For example, in the chapter on “Forever”, Dillon covers far more than the simple, spellbinding beauty of Dennis Wilson’s ballad off Sunflower. With the help of Gregg Jakobson, the song’s co-writer, he digs into Dennis’ regrettable association with Charles Manson, the psychological underpinnings of it, and how it may have contributed to Dennis’ self-destructive ways throughout the ‘70s. Jakobson also comments on what it meant to be a friend and collaborator of Dennis’ - the boozing, the drugs, the girls, the need to occasionally intercede and save the handsome drummer from himself. Sadly, Dennis did embody rock star excess.


Yet, as Dillon points out, “Forever” shows what a sensitive and soulful side he had, as well. The author describes the cut as “gorgeous”, which is surely true. Buried on an album that reached only #151 on the US charts, “Forever” languished in obscurity for many years before finally achieving some recognition in 1991, when John Stamos (a sometimes Beach Boys drummer) played a cover of it on an episode of the sitcom Full House. Dillon is right to heap praise on “Forever”. It’s one of those gems, like “‘Til I Die” and other material from the Sunflower and Surf’s Up era especially, that measures up to the band’s “greatest hits”.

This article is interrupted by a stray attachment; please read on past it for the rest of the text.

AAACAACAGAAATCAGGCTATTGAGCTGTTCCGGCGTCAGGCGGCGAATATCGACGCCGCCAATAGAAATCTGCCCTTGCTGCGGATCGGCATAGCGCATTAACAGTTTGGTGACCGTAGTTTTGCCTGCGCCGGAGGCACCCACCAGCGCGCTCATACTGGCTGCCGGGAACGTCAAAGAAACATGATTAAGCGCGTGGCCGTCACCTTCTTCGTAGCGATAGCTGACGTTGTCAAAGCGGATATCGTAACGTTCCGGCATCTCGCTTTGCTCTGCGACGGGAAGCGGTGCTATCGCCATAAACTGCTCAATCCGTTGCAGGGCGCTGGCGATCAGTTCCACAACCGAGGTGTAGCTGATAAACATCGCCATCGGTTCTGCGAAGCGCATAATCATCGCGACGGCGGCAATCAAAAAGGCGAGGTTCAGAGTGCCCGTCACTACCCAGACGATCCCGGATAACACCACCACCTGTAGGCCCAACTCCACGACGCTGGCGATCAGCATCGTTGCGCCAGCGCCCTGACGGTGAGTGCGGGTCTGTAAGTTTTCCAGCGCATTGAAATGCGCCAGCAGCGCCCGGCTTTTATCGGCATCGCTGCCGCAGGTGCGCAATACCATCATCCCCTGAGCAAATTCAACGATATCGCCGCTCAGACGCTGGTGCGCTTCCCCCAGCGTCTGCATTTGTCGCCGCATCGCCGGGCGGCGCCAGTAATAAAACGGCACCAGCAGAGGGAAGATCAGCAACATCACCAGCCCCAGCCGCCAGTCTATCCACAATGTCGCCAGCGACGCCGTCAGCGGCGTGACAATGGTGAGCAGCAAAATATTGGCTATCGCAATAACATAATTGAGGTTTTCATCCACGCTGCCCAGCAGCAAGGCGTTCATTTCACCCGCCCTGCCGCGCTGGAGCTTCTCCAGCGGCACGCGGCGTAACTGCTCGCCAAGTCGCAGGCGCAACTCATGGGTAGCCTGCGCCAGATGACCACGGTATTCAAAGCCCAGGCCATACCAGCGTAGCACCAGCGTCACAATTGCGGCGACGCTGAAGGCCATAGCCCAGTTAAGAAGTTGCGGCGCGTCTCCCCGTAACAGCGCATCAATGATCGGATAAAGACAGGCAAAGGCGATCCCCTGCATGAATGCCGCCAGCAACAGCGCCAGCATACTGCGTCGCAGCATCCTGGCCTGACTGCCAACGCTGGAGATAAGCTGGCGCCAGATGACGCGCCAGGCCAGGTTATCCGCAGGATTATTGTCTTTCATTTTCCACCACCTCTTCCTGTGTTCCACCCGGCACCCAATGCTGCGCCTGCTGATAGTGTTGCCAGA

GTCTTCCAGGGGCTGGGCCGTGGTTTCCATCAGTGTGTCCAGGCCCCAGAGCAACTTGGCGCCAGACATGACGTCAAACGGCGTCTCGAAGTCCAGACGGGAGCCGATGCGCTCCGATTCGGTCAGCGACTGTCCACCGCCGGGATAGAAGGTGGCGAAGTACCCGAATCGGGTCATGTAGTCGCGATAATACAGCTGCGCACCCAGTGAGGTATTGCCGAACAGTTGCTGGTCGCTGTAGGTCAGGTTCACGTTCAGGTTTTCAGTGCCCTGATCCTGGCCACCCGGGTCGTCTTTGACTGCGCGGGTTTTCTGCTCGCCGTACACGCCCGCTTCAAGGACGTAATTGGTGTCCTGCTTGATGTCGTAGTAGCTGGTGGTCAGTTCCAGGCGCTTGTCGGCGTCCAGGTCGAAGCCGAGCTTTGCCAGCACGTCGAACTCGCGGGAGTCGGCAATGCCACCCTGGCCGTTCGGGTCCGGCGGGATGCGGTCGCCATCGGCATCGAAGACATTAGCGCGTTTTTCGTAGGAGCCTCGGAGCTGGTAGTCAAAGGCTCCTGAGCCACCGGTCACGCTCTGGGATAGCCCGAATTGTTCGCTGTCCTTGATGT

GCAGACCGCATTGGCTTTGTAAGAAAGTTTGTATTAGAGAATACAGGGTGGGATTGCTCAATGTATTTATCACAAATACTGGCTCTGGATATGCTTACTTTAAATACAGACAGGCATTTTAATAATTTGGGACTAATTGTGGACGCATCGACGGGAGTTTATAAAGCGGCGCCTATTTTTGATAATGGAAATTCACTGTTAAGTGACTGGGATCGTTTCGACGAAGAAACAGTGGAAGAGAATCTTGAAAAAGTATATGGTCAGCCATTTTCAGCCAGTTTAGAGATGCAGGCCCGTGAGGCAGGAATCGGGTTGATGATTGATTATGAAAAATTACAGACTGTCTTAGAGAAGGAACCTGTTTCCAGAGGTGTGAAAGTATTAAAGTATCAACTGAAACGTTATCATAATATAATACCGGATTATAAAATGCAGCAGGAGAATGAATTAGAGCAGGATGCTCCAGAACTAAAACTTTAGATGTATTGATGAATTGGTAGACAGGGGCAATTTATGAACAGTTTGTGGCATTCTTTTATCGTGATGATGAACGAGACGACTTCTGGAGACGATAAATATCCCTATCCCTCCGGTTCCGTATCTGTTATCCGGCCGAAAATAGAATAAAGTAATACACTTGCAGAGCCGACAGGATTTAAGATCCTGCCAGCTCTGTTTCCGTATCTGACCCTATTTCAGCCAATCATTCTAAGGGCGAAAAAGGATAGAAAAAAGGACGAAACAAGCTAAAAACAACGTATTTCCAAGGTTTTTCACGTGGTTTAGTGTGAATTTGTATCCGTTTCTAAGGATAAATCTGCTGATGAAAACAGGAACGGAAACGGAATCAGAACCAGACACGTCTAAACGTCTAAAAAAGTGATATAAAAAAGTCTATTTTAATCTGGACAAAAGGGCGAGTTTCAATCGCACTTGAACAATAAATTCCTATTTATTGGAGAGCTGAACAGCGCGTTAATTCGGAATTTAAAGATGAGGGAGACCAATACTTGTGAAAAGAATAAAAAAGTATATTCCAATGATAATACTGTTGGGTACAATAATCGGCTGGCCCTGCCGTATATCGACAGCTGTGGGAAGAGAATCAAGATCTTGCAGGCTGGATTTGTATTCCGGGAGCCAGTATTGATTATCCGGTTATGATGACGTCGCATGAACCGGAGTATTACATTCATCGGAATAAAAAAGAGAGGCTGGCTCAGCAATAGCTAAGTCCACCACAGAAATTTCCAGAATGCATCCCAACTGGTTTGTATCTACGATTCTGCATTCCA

If the “Forever” chapter is something like the Dennis Wilson story, then “Surfin’ U.S.A” is the David Marks story (he’s the “forgotten Beach Boy”), “Help Me, Rhonda” is the Alan Jardine story, “I Just Wasn’t Made for These Times” is the Tony Asher story (he co-wrote Pet Sounds with Brian), “Disney Girls (1957)” is the Bruce Johnston story, and so forth. The overarching narrative takes shape in the many wide-ranging details about these songs. To learn about how Brian as a young producer worked with veteran session musicians, read “Hal Blaine on… Fun, Fun, Fun”.


To learn about the terror that Father Murry Wilson often was, read “Peter Bagge on… I’m Bugged at My Ol’ Man” (and a handful of other chapters). To learn about how the Beach Boys’ ranks once grew to include a South African band called the Flame, read “Blondie Chaplin on… Sail on Sailor”. And to learn about a weird song and a weird album (Love You), read “Peter Ames Carlin on… Johnny Carson”. Those aren’t all familiar songs, are they? Yet Dillon recognizes their importance to the big picture, even as hits like “Surfin’ Safari” and “409” don’t have chapters of their own.